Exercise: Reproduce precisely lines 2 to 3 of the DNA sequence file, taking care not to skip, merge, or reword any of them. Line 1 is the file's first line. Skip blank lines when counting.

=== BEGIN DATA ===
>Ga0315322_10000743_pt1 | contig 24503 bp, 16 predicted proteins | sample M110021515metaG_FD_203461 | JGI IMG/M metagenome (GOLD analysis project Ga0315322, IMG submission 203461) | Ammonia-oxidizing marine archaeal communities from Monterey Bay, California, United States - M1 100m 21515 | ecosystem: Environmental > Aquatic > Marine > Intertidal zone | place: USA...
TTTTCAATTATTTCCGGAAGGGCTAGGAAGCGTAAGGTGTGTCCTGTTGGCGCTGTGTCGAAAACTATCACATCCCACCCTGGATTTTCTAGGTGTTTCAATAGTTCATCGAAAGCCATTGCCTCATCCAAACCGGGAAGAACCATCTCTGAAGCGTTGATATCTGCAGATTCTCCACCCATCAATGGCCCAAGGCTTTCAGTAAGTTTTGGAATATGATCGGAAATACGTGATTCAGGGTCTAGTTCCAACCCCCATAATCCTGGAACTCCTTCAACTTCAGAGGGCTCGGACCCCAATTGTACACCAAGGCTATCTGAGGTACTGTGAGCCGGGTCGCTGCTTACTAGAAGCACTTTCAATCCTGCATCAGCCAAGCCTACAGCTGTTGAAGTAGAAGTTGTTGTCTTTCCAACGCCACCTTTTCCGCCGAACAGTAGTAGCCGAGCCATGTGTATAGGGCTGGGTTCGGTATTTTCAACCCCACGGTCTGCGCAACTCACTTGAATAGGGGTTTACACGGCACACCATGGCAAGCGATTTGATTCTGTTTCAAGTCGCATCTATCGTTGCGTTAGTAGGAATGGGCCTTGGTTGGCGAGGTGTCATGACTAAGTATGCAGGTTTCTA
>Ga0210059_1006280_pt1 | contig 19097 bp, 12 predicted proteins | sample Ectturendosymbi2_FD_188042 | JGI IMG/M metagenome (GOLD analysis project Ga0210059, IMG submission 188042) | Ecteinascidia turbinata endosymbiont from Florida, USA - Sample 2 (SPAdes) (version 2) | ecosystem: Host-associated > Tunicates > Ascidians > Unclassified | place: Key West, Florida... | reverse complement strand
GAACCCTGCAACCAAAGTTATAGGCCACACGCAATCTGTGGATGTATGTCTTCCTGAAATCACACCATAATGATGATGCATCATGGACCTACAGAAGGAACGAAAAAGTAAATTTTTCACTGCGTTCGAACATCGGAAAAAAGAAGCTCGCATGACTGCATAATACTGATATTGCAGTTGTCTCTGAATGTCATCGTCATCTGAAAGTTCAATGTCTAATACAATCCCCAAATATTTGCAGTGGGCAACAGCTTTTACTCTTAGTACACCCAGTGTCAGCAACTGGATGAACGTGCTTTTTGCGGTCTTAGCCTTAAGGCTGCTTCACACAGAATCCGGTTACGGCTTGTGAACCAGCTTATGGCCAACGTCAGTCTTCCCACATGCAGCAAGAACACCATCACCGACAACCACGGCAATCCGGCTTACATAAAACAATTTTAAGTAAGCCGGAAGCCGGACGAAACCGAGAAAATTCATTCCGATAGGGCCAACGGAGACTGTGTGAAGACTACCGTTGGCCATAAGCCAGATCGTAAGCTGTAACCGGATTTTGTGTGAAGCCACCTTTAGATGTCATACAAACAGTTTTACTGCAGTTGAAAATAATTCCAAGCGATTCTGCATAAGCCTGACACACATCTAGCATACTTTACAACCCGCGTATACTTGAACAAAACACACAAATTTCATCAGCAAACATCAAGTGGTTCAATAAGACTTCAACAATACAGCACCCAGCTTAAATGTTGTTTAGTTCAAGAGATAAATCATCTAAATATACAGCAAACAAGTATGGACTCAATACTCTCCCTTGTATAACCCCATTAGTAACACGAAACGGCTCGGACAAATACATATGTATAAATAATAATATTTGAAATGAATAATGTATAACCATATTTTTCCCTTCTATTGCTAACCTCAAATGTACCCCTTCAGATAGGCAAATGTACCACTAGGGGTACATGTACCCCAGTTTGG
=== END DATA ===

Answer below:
TTTTCAATTATTTCCGGAAGGGCTAGGAAGCGTAAGGTGTGTCCTGTTGGCGCTGTGTCGAAAACTATCACATCCCACCCTGGATTTTCTAGGTGTTTCAATAGTTCATCGAAAGCCATTGCCTCATCCAAACCGGGAAGAACCATCTCTGAAGCGTTGATATCTGCAGATTCTCCACCCATCAATGGCCCAAGGCTTTCAGTAAGTTTTGGAATATGATCGGAAATACGTGATTCAGGGTCTAGTTCCAACCCCCATAATCCTGGAACTCCTTCAACTTCAGAGGGCTCGGACCCCAATTGTACACCAAGGCTATCTGAGGTACTGTGAGCCGGGTCGCTGCTTACTAGAAGCACTTTCAATCCTGCATCAGCCAAGCCTACAGCTGTTGAAGTAGAAGTTGTTGTCTTTCCAACGCCACCTTTTCCGCCGAACAGTAGTAGCCGAGCCATGTGTATAGGGCTGGGTTCGGTATTTTCAACCCCACGGTCTGCGCAACTCACTTGAATAGGGGTTTACACGGCACACCATGGCAAGCGATTTGATTCTGTTTCAAGTCGCATCTATCGTTGCGTTAGTAGGAATGGGCCTTGGTTGGCGAGGTGTCATGACTAAGTATGCAGGTTTCTA
>Ga0210059_1006280_pt1 | contig 19097 bp, 12 predicted proteins | sample Ectturendosymbi2_FD_188042 | JGI IMG/M metagenome (GOLD analysis project Ga0210059, IMG submission 188042) | Ecteinascidia turbinata endosymbiont from Florida, USA - Sample 2 (SPAdes) (version 2) | ecosystem: Host-associated > Tunicates > Ascidians > Unclassified | place: Key West, Florida... | reverse complement strand